Nazi German Work Pass
The year 1935 brought more concerted attacks on the rights of German workers. These measures were condoned and, in some cases, initiated by the DAF.
From February, each German employee was required to keep a workbook, listing his or her skills and previous occupations. If a worker quit their job then the employer was entitled to retain their workbook, which made obtaining a new job almost impossible. From June 1935, Nazi-run agencies took over the management of work assignments, deciding who was employed where. Wages were set by employers in collaboration with DAF officials; workers could no longer bargain or negotiate for higher wages.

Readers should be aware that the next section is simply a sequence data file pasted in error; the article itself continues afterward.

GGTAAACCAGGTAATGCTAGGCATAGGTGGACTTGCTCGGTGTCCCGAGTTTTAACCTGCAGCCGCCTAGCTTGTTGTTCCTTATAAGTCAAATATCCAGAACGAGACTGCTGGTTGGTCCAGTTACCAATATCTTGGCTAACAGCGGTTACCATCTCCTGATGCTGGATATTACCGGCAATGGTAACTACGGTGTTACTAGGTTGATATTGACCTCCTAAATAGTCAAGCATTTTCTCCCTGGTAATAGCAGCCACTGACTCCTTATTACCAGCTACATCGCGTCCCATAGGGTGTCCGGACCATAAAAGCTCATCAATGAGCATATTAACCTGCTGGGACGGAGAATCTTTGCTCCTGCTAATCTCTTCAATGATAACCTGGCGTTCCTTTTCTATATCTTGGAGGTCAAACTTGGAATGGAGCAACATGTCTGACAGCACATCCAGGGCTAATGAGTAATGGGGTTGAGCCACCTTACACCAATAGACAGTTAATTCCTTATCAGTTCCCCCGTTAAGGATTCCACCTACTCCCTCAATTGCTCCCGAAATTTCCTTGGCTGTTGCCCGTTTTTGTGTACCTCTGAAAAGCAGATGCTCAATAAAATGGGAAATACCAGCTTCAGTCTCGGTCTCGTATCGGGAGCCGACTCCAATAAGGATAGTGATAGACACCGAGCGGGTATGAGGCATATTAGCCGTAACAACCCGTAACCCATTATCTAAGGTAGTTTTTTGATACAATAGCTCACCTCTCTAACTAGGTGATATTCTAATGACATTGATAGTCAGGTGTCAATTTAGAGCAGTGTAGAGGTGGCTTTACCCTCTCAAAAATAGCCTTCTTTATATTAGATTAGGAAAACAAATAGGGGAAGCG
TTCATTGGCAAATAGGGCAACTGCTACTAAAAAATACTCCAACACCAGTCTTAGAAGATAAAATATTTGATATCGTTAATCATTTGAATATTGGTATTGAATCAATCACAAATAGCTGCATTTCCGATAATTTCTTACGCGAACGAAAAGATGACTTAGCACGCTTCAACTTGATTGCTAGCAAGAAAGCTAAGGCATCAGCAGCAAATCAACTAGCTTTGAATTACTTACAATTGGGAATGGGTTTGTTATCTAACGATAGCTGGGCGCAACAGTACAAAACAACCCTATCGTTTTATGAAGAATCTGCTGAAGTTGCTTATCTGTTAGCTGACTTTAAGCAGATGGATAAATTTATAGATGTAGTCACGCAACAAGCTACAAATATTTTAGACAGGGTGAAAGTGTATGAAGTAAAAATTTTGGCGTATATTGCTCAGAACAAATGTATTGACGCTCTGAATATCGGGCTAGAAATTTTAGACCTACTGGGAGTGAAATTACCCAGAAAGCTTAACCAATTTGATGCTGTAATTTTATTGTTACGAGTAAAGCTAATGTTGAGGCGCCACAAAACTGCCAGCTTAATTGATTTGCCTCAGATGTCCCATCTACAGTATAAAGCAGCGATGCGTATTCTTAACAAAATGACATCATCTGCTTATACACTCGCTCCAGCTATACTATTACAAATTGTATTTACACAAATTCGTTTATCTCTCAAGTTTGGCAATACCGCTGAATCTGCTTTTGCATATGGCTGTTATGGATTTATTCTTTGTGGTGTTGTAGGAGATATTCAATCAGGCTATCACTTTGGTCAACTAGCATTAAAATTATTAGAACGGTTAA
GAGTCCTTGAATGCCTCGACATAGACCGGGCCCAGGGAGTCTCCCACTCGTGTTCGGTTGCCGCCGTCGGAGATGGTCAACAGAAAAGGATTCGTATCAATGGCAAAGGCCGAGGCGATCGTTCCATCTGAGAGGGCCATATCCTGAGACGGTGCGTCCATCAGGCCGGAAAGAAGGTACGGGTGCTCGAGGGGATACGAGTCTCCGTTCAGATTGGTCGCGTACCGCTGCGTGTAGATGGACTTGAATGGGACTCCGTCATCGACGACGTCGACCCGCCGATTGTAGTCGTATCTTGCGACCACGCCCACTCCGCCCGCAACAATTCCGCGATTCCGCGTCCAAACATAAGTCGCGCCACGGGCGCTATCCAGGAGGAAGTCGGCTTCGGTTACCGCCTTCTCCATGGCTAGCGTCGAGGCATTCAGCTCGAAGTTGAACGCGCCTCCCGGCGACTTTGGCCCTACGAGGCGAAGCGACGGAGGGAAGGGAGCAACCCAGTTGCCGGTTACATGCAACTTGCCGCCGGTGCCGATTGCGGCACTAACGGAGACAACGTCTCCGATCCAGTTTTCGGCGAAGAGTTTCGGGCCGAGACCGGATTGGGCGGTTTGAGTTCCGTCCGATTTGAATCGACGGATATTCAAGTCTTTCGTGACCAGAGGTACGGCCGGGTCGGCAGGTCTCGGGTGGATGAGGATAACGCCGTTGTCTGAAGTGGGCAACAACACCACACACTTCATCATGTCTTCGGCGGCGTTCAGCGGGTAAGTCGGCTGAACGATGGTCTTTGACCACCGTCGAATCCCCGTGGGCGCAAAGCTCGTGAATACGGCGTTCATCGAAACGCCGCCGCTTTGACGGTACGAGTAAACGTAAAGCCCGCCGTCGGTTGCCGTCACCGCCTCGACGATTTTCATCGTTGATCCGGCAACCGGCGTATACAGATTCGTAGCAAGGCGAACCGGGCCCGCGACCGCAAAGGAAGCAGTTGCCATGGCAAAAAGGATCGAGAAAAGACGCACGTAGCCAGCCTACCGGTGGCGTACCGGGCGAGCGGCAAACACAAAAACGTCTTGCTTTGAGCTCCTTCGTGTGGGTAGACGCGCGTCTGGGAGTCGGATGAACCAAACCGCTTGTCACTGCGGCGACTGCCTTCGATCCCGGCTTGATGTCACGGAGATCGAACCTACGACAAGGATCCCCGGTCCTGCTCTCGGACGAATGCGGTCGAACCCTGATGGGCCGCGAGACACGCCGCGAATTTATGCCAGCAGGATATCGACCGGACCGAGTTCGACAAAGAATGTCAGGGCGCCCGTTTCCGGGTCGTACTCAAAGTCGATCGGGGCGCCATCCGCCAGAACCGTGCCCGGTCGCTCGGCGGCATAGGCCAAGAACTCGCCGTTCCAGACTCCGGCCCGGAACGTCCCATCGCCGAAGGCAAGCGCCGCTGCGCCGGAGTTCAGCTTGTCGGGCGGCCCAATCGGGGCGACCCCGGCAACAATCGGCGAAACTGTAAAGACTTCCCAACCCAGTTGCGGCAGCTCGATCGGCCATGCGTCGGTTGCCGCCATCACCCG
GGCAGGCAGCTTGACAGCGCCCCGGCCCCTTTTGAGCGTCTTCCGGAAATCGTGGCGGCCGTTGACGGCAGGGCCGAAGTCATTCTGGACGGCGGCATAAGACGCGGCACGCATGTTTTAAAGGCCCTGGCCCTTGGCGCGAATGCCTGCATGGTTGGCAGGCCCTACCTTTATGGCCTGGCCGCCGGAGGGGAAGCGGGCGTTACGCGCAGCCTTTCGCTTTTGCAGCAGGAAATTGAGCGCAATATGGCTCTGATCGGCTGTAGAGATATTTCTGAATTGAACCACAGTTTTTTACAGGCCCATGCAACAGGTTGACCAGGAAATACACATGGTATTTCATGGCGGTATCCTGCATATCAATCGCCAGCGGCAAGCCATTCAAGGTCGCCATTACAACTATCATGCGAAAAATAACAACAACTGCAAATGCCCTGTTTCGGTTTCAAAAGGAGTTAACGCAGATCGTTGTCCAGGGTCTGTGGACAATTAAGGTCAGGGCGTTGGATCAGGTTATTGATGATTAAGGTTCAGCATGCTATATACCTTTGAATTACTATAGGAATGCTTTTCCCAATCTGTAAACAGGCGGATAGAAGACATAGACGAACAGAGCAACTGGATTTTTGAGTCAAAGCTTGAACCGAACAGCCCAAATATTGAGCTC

The most telling reform was the removal of limitations on working hours. By the start of World War II (1939), many Germans were working between 10-12 hours per day, six days a week.